FOUNDLING

‘She pleaded with him not to go home, but he insisted. As soon as his foot touched the ground, all the years that had passed fell on him at once, and he became an old man. Everyone he had known was long dead.’
(From ‘The Little People’ by Neil Philip)

The bottom of the garden was out of bounds. Even the kids didn’t play past the lime trees, where the ivy started to thicken and coil and the mushrooms sprouted like small white fists. No one would have gone down there at all if it wasn’t for the howling, the unearthly frantic wailing which spiralled out into the darkness.

In that neighbourhood cries heard at night were usually ignored, but the people who lived in the flats said these didn’t even sound human. Everyone on Lime Walk turned down their televisions and listened, transfixed, waiting for the sound to stop.

It didn’t.

The sound travelled down the deserted road like a wraith, bouncing off the sheet metal that boarded up the large windows, whistling up the chimneys and blowing out of the empty fireplaces.

When the police arrived the figures at the windows overlooking the garden closed their curtains and turned their lights back on. The police took one look at the old man and called Social Services. They sent him straight here.

When I arrived for the morning shift everyone was talking about it. From the staffroom to the locker room, while I was changing into my work clothes, using the bathroom, reading the handover notes. Everyone was talking about it except him. He wasn’t talking at all.

They brought him in just before midnight. They said his clothes were hanging off him like old rags. His hair was down to his knees and a stringy grey beard reached his belly button. His finger and toenails curled like rams horns into hard yellow spirals. After the night shift hosed him down they cut his hair back and clipped off his nails, so I don’t know if that part was true.

They said the only thing he had on him was a small blanket of blue flannelette. He was clutching it when they found him and he wouldn’t let it go for anything. Someone tried to take it off him and he started screaming again so they let him keep it. I know that bit’s true because he was still holding it the first time I saw him.

He was in bed curled up in a ball and shivering. Most of his head was buried under the bedclothes but I could see a tuft of silky grey hair, sticking uplike tail feathers and the shell-like curve of one of his huge pink ears. A corner of the blue blanket was poking out from between the sheets. I asked him if he wanted anything to eat but he didn’t reply.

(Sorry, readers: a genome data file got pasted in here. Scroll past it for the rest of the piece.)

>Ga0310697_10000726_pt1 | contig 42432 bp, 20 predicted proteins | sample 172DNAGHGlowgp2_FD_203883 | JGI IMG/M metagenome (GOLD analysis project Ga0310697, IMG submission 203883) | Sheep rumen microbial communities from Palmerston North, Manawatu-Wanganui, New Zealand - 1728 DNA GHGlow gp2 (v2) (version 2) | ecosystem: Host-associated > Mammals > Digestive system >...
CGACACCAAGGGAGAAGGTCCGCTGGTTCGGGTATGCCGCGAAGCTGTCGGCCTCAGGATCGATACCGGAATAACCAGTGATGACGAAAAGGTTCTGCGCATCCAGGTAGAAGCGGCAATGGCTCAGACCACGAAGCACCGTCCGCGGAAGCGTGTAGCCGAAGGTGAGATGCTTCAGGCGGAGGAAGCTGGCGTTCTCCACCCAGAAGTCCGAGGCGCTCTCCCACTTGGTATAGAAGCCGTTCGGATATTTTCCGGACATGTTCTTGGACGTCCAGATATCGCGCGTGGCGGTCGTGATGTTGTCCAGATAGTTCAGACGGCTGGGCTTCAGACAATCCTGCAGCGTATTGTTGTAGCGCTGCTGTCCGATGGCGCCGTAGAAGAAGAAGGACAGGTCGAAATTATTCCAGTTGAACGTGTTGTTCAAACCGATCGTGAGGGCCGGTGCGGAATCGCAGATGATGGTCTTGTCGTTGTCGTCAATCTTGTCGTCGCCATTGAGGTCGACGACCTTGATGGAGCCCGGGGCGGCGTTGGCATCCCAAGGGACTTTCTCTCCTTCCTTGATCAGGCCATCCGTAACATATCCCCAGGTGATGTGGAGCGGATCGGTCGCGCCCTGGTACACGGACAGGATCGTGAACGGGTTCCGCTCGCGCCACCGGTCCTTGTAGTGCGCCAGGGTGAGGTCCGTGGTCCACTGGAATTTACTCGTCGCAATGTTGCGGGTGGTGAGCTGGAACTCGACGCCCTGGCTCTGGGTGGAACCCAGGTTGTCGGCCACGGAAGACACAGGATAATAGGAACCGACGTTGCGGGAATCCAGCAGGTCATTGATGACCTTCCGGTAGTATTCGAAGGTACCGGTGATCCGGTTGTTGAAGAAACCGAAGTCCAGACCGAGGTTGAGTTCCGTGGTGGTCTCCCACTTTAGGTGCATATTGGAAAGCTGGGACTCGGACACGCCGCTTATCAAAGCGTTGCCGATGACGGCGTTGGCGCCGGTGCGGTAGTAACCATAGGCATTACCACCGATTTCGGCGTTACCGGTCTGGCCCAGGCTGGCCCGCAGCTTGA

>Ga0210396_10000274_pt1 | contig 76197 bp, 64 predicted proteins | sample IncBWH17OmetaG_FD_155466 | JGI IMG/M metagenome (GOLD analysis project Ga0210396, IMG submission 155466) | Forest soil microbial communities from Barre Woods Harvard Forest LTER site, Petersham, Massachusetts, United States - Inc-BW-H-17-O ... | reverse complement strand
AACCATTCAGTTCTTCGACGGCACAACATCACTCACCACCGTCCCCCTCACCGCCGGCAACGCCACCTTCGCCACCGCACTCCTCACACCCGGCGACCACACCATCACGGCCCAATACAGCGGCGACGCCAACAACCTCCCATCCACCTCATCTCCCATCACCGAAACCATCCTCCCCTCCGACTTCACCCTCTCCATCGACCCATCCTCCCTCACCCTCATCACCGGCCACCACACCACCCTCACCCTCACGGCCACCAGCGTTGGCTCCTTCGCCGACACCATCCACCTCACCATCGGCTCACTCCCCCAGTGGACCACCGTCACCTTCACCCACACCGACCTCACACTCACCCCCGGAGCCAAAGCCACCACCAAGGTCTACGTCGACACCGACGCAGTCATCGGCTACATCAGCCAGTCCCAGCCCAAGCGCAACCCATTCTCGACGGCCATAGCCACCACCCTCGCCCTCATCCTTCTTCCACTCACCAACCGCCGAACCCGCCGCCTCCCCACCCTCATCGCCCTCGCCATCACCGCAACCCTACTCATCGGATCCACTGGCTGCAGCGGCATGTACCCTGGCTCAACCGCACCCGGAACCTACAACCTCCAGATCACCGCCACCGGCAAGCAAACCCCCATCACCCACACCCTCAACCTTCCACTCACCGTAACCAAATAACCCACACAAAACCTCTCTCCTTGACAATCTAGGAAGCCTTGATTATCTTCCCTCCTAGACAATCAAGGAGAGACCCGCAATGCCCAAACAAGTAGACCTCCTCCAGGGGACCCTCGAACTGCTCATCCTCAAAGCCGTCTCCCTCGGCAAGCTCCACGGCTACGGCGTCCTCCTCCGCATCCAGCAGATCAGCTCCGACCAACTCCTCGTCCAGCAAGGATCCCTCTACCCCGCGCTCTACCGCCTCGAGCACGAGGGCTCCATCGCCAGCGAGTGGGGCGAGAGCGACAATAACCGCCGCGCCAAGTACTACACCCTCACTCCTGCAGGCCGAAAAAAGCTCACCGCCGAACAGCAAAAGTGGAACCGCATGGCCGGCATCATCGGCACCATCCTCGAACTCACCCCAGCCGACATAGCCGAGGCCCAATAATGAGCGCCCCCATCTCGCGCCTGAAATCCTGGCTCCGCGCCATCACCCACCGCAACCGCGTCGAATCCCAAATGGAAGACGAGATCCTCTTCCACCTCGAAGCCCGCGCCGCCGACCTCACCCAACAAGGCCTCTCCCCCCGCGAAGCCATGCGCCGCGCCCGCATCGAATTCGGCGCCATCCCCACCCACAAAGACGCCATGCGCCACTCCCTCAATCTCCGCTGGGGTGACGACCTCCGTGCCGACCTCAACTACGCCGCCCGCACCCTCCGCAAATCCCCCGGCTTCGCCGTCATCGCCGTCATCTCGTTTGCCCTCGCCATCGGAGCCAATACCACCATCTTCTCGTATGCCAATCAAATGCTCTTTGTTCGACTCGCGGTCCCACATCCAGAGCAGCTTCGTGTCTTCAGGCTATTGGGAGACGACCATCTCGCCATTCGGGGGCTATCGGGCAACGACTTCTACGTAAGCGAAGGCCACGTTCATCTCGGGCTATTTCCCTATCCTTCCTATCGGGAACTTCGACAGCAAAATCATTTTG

On the second day the social workers came. The old man sat in a high wing-backed chair with his back to them. A beige dressing gown covered the worst of an ill-fitting pair of yellow and burgundy pyjamas. His hair had been cut properly, short back and sides, plastered down on top but sticking up around his crown like he’d been sleeping on it. A bulbous nose overshadowed hiss little chin. Grey frosted hairs curled off his brow, almost touching his eye lashes, thin white strands wound out of his ears and from his nostrils.

He still had his own teeth, they looked large and square in his mouth, perfectly milk-coloured. His skin was pink and soft-looking. No age spots, no scars. I remember thinking, if an old man could be grown from scratch in a Petri dish he would have looked like that.

He called himself Sheridan Mull, and gave his address as the house onLime Walk, where they found him.

The Social worker asked,

‘Do you have any children?’

Mull sniggered and sank his head into the neck of his borrowed pyjamas.

‘You’re not married?’

He shook his head, blushing, his dark eyes rested on something just beyond the window. He asked them to bring his mother.

The doctor came in to check on him afterwards, and Mull asked her thesame thing. The doctor said she would try and ordered a psychiatric evaluation. She asked him if he was worried about anything. He held out his hands to her, and turned them over. He looked terrified.

He wouldn’t drink tea so I brought him a glass of milk at bedtime. He asked me if he could go home.

‘No one knows where you live.’

‘I told them where.’

I don’t know what drugs they were giving him but when he turned to look at me I saw that his pupils were huge and dark, they swam with an inky blue cloud that spread out across the iris.

‘They don’t know you there. No one has heard of a Sheridan Mull.’

‘I’m Sheridan.’ He started crying.

He asked me to find his mother.